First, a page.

Cervical disc herniation causing Brown-Sequard syndrome: Case report and review of literature (CARE-compliant)

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Abstract

Rationale:

Brown-Sequard syndrome (BSS) is manifested as ipsilateral motor deficit and contralateral sensory loss. BSS caused by herniated cervical disc is extremely rare and easily be misdiagnosed, and clinical features of this problem were not fully understood.

Patient concerns:

A 57-year-old man presented with a 3-month history of weakness in his right arm, and he experienced progressive right hemiparesis at 2 days before admission, along with contralateral deficit in sensation of pain and temperature below T2.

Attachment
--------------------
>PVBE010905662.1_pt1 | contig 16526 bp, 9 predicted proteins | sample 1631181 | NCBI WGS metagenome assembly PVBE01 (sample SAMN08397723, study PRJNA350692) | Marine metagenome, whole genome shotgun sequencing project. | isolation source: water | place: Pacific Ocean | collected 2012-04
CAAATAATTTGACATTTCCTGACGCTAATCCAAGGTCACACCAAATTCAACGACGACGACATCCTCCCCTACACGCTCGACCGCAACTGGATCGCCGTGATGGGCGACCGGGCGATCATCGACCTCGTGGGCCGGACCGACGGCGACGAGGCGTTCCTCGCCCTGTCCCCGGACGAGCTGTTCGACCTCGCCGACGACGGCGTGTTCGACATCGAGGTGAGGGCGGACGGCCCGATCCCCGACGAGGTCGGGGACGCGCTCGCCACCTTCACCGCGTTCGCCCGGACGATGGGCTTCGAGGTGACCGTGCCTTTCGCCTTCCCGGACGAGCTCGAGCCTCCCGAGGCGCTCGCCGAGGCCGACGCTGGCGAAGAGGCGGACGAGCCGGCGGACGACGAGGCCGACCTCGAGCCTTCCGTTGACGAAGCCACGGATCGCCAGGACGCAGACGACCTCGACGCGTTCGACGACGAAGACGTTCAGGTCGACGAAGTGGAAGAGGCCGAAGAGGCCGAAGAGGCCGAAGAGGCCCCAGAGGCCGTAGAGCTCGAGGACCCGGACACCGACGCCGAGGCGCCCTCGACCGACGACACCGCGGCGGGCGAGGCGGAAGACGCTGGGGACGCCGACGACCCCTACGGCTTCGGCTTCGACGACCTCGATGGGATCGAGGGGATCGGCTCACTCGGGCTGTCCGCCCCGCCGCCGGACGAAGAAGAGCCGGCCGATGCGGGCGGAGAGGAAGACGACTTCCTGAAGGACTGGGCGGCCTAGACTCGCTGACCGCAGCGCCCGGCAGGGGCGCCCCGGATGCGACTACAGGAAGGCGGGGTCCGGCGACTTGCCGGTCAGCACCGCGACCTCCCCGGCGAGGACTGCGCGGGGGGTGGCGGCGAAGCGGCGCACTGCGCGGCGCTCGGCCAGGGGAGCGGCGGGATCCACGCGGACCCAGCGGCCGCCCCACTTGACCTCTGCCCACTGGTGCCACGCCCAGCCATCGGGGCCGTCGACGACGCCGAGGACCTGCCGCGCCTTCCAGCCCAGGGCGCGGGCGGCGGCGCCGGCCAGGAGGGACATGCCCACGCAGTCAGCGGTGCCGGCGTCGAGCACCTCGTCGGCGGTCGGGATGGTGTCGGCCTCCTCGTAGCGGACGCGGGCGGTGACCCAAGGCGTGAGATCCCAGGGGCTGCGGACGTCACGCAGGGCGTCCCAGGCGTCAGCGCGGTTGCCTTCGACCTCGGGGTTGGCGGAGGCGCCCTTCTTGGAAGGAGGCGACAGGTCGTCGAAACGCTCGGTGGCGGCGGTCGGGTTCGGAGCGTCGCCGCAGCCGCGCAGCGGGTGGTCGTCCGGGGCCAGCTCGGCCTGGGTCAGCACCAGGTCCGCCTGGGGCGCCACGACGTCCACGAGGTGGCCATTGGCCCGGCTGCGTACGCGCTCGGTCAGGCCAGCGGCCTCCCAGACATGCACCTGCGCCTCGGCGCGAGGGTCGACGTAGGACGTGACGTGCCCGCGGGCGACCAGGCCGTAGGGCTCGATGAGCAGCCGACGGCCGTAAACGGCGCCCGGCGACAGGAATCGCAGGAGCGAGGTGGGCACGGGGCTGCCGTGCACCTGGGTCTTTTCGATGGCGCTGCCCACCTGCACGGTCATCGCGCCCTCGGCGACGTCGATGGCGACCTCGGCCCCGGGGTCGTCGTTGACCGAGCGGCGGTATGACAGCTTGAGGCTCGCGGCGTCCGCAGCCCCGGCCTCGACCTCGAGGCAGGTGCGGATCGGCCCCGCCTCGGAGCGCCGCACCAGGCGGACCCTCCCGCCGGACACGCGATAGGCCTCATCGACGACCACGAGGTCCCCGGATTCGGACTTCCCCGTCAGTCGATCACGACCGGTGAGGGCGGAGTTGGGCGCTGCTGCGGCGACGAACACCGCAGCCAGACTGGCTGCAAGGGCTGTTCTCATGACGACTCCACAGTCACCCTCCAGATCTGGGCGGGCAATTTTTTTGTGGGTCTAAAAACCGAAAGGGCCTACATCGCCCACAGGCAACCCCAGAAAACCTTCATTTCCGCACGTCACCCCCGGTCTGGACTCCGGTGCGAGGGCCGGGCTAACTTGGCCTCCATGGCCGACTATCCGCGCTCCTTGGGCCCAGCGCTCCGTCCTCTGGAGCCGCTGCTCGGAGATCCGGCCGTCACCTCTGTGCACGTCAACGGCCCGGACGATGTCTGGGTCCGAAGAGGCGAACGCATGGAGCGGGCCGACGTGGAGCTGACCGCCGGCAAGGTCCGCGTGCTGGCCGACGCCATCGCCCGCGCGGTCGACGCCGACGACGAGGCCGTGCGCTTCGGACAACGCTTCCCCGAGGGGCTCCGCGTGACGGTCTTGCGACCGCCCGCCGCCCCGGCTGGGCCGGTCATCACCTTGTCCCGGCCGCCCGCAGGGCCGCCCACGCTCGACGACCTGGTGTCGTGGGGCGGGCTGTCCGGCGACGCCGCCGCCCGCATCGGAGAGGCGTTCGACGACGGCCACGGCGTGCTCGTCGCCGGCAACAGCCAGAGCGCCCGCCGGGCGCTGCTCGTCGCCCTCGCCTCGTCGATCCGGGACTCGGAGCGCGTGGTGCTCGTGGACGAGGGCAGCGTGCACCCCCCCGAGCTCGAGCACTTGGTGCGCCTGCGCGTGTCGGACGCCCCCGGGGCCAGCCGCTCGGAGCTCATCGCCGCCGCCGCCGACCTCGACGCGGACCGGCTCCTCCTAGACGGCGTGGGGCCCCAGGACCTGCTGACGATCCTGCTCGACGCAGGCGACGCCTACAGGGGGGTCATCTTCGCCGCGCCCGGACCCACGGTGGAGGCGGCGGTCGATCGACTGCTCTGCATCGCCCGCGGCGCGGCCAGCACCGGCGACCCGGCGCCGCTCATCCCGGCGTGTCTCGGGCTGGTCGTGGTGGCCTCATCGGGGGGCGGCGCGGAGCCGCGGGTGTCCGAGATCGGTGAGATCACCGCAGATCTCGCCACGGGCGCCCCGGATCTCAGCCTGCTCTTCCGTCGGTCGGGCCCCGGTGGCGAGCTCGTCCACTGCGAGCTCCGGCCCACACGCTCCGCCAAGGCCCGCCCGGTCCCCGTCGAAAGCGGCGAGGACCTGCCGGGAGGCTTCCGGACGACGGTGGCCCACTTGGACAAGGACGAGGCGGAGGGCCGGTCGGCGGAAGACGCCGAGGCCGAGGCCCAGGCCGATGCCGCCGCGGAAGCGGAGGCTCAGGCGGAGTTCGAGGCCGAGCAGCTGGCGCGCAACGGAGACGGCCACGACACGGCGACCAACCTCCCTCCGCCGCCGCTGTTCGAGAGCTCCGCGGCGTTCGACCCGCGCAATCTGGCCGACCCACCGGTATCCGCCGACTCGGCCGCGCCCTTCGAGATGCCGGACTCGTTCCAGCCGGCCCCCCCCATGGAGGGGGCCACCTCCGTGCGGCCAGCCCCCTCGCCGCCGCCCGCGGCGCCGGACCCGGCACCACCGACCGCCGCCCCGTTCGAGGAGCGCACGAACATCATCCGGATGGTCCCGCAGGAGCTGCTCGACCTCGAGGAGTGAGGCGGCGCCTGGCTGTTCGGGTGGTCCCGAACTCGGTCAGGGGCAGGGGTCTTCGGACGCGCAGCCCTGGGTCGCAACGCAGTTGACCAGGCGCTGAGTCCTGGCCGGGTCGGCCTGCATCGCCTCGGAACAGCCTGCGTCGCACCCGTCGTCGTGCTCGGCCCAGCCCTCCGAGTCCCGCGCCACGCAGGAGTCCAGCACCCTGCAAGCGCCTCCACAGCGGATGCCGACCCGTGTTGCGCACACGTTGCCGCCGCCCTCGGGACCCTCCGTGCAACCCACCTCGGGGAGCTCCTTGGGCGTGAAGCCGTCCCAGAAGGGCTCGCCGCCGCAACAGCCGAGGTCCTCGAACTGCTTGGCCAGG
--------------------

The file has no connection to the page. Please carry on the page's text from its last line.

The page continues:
Diagnoses:

Magnetic Resonance Imaging (MRI) showed severe cord compression due to a large paracentral extradural C4-C5 cervical disc herniation (CDH).

Interventions:

Subtotal cervical corpectomy, decompression, and fusion through anterior approach were performed. The patient recovered rapidly after surgery.

Outcomes:

Complete recovery of sensory and motor functions was obtained at a 4-months follow-up after surgery.

Lessons:

Our case, along with a review of the literature, highlights that careful medical history inquiries, detailed neurologic examinations, and cervical spinal MRI scans are essential for diagnosis of CDH caused BSS. Prompt surgical decompression according to individual condition is commonly warranted. Early diagnosis with prompt surgical decompression could lead to favorable recovery.

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